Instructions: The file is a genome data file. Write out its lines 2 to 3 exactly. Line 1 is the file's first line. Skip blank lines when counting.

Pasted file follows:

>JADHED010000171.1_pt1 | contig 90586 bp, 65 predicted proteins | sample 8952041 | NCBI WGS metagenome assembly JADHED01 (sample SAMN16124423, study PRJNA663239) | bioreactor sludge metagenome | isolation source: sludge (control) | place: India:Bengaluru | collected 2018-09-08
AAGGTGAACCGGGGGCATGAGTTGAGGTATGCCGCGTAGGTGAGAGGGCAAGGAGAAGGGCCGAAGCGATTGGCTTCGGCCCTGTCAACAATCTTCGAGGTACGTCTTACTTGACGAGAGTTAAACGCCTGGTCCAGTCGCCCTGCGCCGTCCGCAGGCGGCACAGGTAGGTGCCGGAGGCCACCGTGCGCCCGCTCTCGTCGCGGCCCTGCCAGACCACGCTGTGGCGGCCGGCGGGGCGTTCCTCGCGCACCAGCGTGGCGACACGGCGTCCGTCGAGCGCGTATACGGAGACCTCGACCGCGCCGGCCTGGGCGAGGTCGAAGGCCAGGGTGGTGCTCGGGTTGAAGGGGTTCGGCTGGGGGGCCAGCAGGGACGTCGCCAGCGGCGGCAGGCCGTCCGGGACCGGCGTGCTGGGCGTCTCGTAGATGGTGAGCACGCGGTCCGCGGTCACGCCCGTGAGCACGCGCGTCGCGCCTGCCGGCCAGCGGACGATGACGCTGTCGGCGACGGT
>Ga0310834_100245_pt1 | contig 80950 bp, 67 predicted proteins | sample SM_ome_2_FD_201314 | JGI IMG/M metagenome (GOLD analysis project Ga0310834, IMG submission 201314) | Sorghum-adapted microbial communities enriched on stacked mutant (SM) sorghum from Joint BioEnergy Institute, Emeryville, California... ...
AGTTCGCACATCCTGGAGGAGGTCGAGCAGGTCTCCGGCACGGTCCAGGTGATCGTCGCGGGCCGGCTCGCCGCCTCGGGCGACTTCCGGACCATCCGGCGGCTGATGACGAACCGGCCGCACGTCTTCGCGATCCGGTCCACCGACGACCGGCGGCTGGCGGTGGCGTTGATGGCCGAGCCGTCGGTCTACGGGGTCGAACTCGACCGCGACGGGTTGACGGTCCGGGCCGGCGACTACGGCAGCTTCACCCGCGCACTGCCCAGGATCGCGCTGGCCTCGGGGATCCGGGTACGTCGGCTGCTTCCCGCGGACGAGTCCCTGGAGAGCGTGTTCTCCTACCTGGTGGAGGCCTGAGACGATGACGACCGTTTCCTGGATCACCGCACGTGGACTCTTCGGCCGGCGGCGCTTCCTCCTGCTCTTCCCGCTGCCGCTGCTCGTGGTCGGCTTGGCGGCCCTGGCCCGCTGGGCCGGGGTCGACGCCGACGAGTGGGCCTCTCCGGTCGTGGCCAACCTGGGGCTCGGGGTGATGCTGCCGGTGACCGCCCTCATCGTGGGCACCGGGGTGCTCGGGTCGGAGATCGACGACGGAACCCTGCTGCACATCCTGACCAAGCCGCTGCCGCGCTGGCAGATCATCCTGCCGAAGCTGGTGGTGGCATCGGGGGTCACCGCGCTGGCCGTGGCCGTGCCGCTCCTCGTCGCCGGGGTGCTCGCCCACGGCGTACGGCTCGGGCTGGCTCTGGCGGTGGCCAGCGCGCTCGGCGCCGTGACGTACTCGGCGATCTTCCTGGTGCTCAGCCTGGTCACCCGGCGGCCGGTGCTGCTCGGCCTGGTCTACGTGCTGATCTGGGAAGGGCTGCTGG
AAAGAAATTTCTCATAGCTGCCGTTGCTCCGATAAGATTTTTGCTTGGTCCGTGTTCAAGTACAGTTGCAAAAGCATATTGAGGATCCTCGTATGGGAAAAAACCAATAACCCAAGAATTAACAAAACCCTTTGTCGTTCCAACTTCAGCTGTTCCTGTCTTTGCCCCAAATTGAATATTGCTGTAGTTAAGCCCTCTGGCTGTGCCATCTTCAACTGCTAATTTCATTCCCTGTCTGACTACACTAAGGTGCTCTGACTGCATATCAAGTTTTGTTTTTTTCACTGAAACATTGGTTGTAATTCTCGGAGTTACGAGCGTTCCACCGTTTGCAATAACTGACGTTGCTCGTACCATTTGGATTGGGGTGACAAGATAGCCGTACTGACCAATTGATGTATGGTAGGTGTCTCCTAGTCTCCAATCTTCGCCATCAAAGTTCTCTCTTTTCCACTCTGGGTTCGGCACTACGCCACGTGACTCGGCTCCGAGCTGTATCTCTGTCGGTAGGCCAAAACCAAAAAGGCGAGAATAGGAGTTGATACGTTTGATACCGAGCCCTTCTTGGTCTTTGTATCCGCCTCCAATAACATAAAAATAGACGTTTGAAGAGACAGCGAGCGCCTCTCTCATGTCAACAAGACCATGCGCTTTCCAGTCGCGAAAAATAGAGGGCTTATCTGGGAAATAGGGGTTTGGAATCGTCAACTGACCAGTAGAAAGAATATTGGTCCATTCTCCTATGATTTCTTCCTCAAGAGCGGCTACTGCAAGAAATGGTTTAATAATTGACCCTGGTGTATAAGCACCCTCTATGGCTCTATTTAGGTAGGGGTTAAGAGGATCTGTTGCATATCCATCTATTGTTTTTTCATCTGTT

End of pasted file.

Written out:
AAGGTGAACCGGGGGCATGAGTTGAGGTATGCCGCGTAGGTGAGAGGGCAAGGAGAAGGGCCGAAGCGATTGGCTTCGGCCCTGTCAACAATCTTCGAGGTACGTCTTACTTGACGAGAGTTAAACGCCTGGTCCAGTCGCCCTGCGCCGTCCGCAGGCGGCACAGGTAGGTGCCGGAGGCCACCGTGCGCCCGCTCTCGTCGCGGCCCTGCCAGACCACGCTGTGGCGGCCGGCGGGGCGTTCCTCGCGCACCAGCGTGGCGACACGGCGTCCGTCGAGCGCGTATACGGAGACCTCGACCGCGCCGGCCTGGGCGAGGTCGAAGGCCAGGGTGGTGCTCGGGTTGAAGGGGTTCGGCTGGGGGGCCAGCAGGGACGTCGCCAGCGGCGGCAGGCCGTCCGGGACCGGCGTGCTGGGCGTCTCGTAGATGGTGAGCACGCGGTCCGCGGTCACGCCCGTGAGCACGCGCGTCGCGCCTGCCGGCCAGCGGACGATGACGCTGTCGGCGACGGT
>Ga0310834_100245_pt1 | contig 80950 bp, 67 predicted proteins | sample SM_ome_2_FD_201314 | JGI IMG/M metagenome (GOLD analysis project Ga0310834, IMG submission 201314) | Sorghum-adapted microbial communities enriched on stacked mutant (SM) sorghum from Joint BioEnergy Institute, Emeryville, California... ...